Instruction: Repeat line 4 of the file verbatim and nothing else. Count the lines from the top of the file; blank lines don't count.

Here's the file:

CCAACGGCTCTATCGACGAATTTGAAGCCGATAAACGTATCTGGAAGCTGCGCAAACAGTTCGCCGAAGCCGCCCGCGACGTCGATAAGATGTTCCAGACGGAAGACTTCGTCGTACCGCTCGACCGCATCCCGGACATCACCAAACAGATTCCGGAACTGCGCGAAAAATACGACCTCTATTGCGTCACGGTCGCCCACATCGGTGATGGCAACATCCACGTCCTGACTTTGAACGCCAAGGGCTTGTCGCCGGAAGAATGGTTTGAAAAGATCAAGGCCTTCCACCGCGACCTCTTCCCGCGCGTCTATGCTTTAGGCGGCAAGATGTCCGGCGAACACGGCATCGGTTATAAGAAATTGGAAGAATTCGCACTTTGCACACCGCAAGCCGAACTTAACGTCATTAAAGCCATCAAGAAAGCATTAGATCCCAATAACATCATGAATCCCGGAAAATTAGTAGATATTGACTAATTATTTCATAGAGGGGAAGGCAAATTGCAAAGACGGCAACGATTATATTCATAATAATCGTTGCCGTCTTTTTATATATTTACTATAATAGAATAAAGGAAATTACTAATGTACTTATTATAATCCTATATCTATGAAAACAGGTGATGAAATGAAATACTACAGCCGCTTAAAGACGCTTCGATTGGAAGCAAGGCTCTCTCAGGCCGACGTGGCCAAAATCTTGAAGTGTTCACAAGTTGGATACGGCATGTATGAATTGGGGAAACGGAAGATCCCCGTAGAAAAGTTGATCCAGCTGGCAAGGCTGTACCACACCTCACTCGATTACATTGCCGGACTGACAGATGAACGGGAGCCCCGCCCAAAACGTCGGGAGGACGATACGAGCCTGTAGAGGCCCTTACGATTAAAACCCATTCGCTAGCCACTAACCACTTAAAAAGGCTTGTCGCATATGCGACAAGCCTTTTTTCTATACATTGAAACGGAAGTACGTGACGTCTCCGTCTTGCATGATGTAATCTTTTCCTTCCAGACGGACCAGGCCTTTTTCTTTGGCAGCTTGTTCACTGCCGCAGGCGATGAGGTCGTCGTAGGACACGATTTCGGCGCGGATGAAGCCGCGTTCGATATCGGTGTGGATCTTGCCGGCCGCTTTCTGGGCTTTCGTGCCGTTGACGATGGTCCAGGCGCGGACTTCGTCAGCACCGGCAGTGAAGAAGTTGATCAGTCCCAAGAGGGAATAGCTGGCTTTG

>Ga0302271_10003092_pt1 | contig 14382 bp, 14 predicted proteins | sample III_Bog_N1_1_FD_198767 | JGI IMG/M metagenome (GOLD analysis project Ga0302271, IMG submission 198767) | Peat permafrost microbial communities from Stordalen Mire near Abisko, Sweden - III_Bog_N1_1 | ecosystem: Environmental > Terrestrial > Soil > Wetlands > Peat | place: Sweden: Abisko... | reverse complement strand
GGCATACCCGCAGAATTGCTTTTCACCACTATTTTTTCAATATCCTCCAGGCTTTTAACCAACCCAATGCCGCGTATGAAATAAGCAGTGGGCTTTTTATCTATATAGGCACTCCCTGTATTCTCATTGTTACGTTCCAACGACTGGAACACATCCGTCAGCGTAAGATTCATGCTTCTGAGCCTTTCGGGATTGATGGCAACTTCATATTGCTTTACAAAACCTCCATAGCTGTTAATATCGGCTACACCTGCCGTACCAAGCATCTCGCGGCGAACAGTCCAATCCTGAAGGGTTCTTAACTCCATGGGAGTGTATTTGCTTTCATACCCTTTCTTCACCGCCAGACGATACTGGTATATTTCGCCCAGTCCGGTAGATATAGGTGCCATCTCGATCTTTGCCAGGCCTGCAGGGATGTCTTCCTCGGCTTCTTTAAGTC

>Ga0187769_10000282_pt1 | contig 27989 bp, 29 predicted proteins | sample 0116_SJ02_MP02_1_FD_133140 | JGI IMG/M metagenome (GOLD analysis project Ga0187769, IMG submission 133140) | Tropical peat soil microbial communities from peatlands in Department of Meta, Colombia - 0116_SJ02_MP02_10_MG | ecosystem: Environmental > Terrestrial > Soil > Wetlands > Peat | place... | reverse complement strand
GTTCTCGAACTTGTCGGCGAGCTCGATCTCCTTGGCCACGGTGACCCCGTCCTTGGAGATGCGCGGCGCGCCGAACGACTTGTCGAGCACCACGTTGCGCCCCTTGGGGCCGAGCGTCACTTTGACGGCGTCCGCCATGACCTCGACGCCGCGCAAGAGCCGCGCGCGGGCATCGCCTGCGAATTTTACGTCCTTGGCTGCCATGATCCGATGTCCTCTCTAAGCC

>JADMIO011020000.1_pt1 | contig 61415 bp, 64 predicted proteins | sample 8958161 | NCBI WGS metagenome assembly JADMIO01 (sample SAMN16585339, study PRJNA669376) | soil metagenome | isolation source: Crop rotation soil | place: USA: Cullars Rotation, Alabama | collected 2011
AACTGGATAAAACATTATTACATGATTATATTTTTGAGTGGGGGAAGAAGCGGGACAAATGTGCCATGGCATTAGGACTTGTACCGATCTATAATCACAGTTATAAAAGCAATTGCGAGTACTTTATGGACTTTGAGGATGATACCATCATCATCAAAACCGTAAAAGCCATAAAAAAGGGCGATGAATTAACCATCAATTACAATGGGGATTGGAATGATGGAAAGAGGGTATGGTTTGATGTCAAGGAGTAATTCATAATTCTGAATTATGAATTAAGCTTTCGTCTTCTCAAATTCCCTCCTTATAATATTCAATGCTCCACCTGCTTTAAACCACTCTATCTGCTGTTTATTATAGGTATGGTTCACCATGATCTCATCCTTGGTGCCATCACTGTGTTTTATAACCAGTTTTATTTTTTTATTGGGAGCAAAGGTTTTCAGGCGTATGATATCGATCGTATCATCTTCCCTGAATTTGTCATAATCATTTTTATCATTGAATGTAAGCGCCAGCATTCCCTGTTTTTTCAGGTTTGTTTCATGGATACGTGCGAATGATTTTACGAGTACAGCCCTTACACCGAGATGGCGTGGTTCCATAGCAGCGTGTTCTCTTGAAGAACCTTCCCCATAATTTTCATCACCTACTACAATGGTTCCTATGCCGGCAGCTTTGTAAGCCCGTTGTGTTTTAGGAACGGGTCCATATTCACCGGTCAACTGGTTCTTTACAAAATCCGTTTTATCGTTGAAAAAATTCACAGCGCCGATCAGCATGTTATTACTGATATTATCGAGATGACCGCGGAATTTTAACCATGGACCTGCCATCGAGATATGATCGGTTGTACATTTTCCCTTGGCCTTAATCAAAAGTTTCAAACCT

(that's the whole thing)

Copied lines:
>Ga0187769_10000282_pt1 | contig 27989 bp, 29 predicted proteins | sample 0116_SJ02_MP02_1_FD_133140 | JGI IMG/M metagenome (GOLD analysis project Ga0187769, IMG submission 133140) | Tropical peat soil microbial communities from peatlands in Department of Meta, Colombia - 0116_SJ02_MP02_10_MG | ecosystem: Environmental > Terrestrial > Soil > Wetlands > Peat | place... | reverse complement strand